George Carman QC and his junior Victoria Sharp

Victoria Madeleine Sharp was a media barrister for 30 years and finished up practising in the Temple. Her clients included the Daily Mail. She was a junior to the late George Carman QC – the ‘King of Libel’ and the most famous barrister England has ever known.

The sad reality of George Carman at the Bar was exposed in full by his son Dominic who in 2002 wrote his biography called No Ordinary Man – A Life of George Carman published by Hodder and Stoughton. Dominic Carman had a love hate relationship with his father and clearly wanted revenge on him for what ‘Gorgeous George’ (as he was known) had put him and his mother through over the years. At the age of only seven Dominic took an overdose and later slashed his wrists thanks to his father’s brutish behaviour. The book, even a decade on, makes compulsive reading. George is described by his son variously as a bad keeper of secrets, an inveterate drunk, womaniser, gambling addict (£3 million lost at the tables) and bisexual. George was born in 1929 and brought up in a strict Catholic family and attended St Joseph’s College in Blackpool where: ‘Brutal physical punishment was routine.’ When George got married, son Dominic frequently was sent away following parental arguments: ‘Portraying himself as the innocent victim of a “neurotic wife” his [George’s] control of events was imperious. Policemen were handled with consummate skill. Quickly adopting a cool and menacing tone, George took charge of the situation by putting them in a metaphorical witness box, immediately letting it be known exactly who he was and whom he knew… not wishing to get further involved in a ‘domestic’ with an awkward barrister the enforcers of the law made a strategic withdrawal.’

George Carman QC came down from Manchester in 1980 to live in a flat in Lincoln’s Inn.

Dominic Carman relates that: ‘He [George] acquired a reputation for turning up at court sometimes late and often inebriated. But he never went completely over the edge, knowing somehow just when to stop. An inner steel kept him going’…’Keen to encourage and motivate he adopted an avuncular approach towards young barristers’… and ‘was generally lucky to attract people who were aware of his talent, understood his weaknesses, indulged him with their time and forgave him almost anything’… ’Even more embarrassing was finding him at his Chelsea flat in 1991 with teenage escorts – tall, blonde and on good money. He was unashamed. Again I was introduced as a friend. George it seemed could resist everything except temptation.’

In his chapter the ‘King of Libel’ Dominic says: ‘For reading up on the law, he [George] came increasingly to rely on an excellent spread of juniors. In addition to Adrienne Page and Victoria Sharp, these included Andrew Caldecott, James Price, Heather Rodgers and Hugh Tomlinson. Between them these six provided outstanding support in more than 90 per cent of his libel work.’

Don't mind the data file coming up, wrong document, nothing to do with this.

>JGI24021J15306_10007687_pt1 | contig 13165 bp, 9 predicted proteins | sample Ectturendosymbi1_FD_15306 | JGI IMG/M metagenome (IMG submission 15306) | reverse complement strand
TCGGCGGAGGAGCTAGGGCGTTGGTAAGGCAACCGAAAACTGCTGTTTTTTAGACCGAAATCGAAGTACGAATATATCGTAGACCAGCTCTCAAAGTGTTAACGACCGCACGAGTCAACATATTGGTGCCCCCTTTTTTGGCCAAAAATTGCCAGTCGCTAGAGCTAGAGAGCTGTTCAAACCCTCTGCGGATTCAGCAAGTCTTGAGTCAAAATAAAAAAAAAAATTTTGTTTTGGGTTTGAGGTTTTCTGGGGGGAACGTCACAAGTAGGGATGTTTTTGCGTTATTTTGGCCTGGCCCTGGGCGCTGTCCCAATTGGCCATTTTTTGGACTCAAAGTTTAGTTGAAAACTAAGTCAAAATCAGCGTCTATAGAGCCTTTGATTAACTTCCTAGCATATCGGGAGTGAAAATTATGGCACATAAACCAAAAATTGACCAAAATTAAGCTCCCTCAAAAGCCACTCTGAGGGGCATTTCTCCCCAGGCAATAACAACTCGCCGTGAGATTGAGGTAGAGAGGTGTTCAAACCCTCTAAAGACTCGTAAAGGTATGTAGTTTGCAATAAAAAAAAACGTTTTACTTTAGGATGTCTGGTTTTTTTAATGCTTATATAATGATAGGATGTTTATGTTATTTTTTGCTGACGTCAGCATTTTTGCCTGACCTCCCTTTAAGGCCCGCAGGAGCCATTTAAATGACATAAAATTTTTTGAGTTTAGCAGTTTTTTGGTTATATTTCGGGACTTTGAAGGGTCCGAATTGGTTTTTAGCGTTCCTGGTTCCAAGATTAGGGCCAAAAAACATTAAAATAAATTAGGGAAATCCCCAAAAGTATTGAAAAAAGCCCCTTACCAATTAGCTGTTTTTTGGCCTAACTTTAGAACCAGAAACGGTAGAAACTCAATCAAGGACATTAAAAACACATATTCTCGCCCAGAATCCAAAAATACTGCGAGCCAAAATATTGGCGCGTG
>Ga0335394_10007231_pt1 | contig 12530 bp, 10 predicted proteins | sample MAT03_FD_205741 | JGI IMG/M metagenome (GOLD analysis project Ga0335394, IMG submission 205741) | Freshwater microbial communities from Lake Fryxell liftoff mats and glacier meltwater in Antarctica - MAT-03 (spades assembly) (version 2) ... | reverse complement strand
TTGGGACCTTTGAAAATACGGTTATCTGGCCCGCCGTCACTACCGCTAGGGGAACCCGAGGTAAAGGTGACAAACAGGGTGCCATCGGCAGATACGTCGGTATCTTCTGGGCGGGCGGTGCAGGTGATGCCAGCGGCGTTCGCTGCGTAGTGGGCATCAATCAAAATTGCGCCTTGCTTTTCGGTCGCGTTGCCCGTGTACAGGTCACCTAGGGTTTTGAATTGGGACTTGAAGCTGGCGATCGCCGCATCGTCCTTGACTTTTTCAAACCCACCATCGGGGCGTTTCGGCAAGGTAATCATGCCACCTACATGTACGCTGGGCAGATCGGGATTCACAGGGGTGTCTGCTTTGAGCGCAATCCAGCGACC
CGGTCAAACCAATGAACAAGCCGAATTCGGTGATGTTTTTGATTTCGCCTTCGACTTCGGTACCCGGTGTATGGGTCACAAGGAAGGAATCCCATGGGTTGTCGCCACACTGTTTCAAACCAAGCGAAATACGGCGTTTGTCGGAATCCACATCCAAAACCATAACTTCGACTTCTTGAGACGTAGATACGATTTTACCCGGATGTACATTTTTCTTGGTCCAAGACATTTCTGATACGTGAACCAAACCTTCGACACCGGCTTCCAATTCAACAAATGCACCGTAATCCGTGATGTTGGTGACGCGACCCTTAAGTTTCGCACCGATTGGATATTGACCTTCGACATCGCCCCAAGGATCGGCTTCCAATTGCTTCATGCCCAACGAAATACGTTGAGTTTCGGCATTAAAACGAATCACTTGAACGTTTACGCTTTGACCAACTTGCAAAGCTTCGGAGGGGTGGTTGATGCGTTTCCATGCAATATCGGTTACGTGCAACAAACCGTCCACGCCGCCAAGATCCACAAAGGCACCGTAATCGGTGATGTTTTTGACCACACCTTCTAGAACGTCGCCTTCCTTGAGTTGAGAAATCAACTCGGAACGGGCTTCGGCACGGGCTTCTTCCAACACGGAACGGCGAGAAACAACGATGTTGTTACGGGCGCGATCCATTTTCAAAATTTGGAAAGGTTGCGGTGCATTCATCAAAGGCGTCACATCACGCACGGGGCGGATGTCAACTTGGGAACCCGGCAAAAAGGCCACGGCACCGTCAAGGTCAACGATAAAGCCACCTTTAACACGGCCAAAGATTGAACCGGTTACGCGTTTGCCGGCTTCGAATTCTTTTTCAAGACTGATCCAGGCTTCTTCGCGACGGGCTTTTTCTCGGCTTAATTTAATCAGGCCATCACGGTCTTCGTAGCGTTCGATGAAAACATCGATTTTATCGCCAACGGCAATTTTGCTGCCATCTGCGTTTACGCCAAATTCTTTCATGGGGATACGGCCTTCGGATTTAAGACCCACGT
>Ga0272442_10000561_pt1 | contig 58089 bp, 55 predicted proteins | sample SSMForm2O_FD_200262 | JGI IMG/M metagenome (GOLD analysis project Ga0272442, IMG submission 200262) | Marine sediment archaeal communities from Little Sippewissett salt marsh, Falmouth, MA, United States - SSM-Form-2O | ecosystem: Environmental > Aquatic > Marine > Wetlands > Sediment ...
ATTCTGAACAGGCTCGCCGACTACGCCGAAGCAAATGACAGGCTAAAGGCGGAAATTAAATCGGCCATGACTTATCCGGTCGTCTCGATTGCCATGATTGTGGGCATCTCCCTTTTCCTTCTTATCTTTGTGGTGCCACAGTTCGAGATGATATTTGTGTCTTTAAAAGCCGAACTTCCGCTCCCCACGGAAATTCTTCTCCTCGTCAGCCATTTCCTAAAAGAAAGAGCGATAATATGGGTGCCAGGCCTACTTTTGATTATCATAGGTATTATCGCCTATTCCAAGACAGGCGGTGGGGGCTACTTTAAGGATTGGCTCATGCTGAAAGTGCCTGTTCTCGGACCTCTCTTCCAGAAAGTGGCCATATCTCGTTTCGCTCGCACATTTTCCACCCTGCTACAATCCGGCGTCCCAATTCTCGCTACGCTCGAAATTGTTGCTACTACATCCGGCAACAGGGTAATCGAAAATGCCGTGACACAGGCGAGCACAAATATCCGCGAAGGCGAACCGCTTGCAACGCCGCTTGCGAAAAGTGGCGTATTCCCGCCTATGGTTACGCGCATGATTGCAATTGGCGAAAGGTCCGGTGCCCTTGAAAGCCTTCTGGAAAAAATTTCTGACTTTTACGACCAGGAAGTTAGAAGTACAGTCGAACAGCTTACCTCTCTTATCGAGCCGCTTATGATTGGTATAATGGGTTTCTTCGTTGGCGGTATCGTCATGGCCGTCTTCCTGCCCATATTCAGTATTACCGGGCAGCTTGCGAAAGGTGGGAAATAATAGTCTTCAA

What was libel work in practical terms all about? What was Victoria Sharp all about? Says Dominic Carman:

‘In reading the narrative of his libel trials, it is worth remembering that one week George might appear for a newspaper, robustly defending its cause and journalistic integrity against a hostile plaintiff whose frailties would be examined with remorseless Jesuitical scrutiny. The next week he could be acting for another plaintiff suing the same newspaper, which would then be pilloried and vilified for its disgraceful conduct and underhand methods in terms of outrage, horror and disbelief. To the jury, hearing it for the first time, either argument would seem to be delivered with absolute conviction and sincerity. Across all areas of legal practice, only defamation requires such well-managed schizophrenia from the advocate’.

‘During all the moments of drama, tension and surprise in libel, he never deviated from the principal task for which he was employed: advocating his client’s case whatever its inadequacies. The client was always right, and he never forgot that inside or outside the courtroom. In classic tradition, he believed the role of the advocate was to represent fearlessly and with passionate conviction whomever his client happened to be and to put their case across to the best of his ability, while upholding the highest standards of the Bar. The rights and wrongs of the argument were for others to decide. There was only one certainty when he went into court, as Ian Katz wrote in May 1994 for the Washington Post: ‘In the land of libel, George Carman is king.’